About ten years ago, a dispute engulfed the Jewish community which ultimately helped redefine what Judaism means by “kosher.”
You be the judge.
In the late 2000’s, investigators descended upon America’s largest kosher slaughter house, and by the time the matter was resolved, the Iowa company was convicted of multiple offenses involving child labor, the environment, labor codes and animal cruelty.
Clearly, it was not Judaism’s finest hour.
But what the controversy did accomplish was to broaden the debate of what exactly kosher means — both literally and philosophically.
It expanded the discussion of “kosher” beyond “pork and lobster.”
Some Jews did not see the problem with the company’s conduct. They argued that the Torah does not mention labor practices when it comes to ritual slaughter.
For others, it launched a heartfelt debate regarding the true meaning of the world “kosher” — that is “pure” or “proper.”
Or as one account summarized the debate, ”the controversies split Jewish communities, raised questions of Jewish ethics, and brought about a new consciousness for a Jewish way of eating beyond fulfilling the technical requirements of kashrut.”
A family member tells the story of her rabbi some years ago entering the synagogue kitchen, and observing a wedding caterer cussing his cooks and servers.
The rabbi ultimately banned the caterer, declaring his food “unkosher.”
Do you agree?
In our congregation, even though there is no Biblical requirement to do so, veal, and goose and duck liver are deemed “unkosher” at public events, as I echo concerns expressed by many fellow rabbis over the treatment of these animals prior to slaughter.
Do you agree?
The issue of kashrut comes up in this week’s Torah portion, titled Sh’mini. It describes on the eight day after the construction of the Israelites’ travelling sanctuary, the initiation of formal worship.
It also includes a long list of foods which are both kosher and non-kosher.
As a child, I always enjoyed this Torah portion because it included all kinds of bugs and birds which according to the Torah are forbidden to eat.
The list of bad birds includes vultures, eagles, bats, owls and herons. And if you’re currently feeling peckish, unfortunately you’ll have to bypass “winged swarming things,” but you can indulge in most kinds of locust, crickets and grasshoppers.
There is a trend here when we consider it. We are forbidden from consuming birds which prey on the flesh of other birds or animals. Simple insects pose no problem.
And so the Torah introduces to humanity the concept of “you are what you eat.”
We’re not totally sure why the Torah forbids us from eating swine and shellfish, although there are many health reasons why this would make sense.
We’ll leave the reasons to your intuition, or to your tradition, but perhaps in addition to these standard definitions, we need to communally consider what it truly means today to be “kosher” or “pure.”
In particular, where does it say in the Torah that the well-being or feelings of animals needs to be respected?
The answer is literally, “in the beginning.”
In the second Parashah of the Torah, as Noah and his family exit the ark, God declares seven commandments for all humanity.
They are known as the Seven Noahide Laws. One of them forbids the “eating of flesh torn from a living animal.” Indeed, the Torah confirms at one of its earliest points, that we must protect animals from abuse.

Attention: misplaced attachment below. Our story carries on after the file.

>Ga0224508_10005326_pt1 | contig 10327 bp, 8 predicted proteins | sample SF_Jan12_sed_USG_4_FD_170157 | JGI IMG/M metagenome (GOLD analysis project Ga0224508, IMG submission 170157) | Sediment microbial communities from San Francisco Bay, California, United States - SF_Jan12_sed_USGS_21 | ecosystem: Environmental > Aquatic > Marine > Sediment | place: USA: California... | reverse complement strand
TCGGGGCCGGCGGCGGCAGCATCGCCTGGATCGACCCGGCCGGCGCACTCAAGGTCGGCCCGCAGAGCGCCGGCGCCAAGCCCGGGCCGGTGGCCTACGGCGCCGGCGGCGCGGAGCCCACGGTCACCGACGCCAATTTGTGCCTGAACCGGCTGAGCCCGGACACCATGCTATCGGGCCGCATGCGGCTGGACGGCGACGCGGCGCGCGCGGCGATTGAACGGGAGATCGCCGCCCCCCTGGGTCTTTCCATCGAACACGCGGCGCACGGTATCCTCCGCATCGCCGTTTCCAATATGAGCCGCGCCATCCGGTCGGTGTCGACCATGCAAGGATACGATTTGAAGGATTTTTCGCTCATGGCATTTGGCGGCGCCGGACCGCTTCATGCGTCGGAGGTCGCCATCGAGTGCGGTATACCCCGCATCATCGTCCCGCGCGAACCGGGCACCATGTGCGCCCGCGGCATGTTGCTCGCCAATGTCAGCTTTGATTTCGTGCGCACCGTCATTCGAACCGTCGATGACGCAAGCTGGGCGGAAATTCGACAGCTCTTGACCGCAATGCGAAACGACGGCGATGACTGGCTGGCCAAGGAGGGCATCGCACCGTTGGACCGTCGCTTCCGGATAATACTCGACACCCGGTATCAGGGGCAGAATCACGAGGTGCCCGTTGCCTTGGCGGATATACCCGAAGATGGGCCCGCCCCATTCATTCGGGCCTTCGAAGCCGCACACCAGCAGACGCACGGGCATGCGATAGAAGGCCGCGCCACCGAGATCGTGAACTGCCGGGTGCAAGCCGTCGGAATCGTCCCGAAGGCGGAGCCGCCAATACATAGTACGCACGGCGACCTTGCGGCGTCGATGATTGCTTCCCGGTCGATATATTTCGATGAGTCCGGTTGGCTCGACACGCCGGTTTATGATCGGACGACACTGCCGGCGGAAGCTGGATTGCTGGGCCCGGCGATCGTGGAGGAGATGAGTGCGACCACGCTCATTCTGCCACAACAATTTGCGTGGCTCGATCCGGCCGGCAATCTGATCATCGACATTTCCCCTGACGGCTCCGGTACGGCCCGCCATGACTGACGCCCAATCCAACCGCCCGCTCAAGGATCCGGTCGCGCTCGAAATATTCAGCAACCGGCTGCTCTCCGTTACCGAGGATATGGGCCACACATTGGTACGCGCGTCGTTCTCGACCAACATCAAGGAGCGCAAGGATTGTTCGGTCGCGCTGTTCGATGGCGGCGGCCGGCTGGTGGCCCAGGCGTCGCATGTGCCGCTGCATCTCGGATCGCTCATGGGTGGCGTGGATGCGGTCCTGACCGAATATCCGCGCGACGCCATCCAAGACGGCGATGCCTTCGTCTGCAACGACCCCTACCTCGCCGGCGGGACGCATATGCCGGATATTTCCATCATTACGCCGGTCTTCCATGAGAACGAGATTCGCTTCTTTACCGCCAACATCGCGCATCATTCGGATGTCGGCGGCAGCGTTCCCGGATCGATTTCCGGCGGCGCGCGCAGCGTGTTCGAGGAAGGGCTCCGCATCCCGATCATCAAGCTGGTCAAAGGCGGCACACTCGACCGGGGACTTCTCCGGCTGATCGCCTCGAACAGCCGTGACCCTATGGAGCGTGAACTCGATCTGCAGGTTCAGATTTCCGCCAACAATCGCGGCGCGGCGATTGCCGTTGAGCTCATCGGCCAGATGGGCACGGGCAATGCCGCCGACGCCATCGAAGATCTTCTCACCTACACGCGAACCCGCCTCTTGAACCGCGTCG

By extension, it can be argued that we need to include ethical considerations in that which we consume.
For even though only about twenty percent of American Jews keep kosher, I would argue that almost all Jewish people, along with our Christian cousins, place a high value on child labor laws, the environment, labor standards and laws of animal protection.
And if that be the case, I would argue that the vast majority of Jews and Christians are kosher conscious.
In recent years, a new insignia has appeared on products — from food to laundry soap. It is known as the “hechsher tzedek” — loosely translated as the “justice logo.”
It means that consumers can be confident that these certified products have been routed along an ethical path.
So while this week’s Parashah spends time speaking about the technicalities of which animals, birds, fish or insects we can eat, there is more to consider.
I had a mentor who taught me that if we do not see the moral lesson of every story and commandment of the Torah — then we are missing the point.
Superficially, does God truly want us to obsess over the technicalities of what we eat, or is it more important to reflect upon the ethical roots which form the basis of these laws?
Indeed, kosher today must be more than physical rules and regulations, it is more importantly a reflection of the holiness we carry in our hearts.
Are products produced by child labor ethical? Are items packaged within countless layers of plastic acceptable? It is permissible to eat a piece of chicken produced by a company which does not follow the basic laws of our society?
You be the judge.
In addition to its technicalities, the concept of kashrutopens the door to assume a moral stand on the products we produce and consume.
As with many aspects of modern Judaism, it’s time to reconsider. It’s time we uplift what “pure” and “proper” mean in 2019.
If “we are what we eat,” are we duly considering the conduct of those who produce what we consume?
What energy are we sending into the world based on the products and companies we endorse?
Does it matter? The Torah says “yes.”
More importantly, based on an uplifted and expanded view of Judaism — how can kosher or proper — truly be defined today?
Indeed, what does kosher truly mean to each of us?
Shabbat shalom, v’kol tuv.
Rabbi Irwin Huberman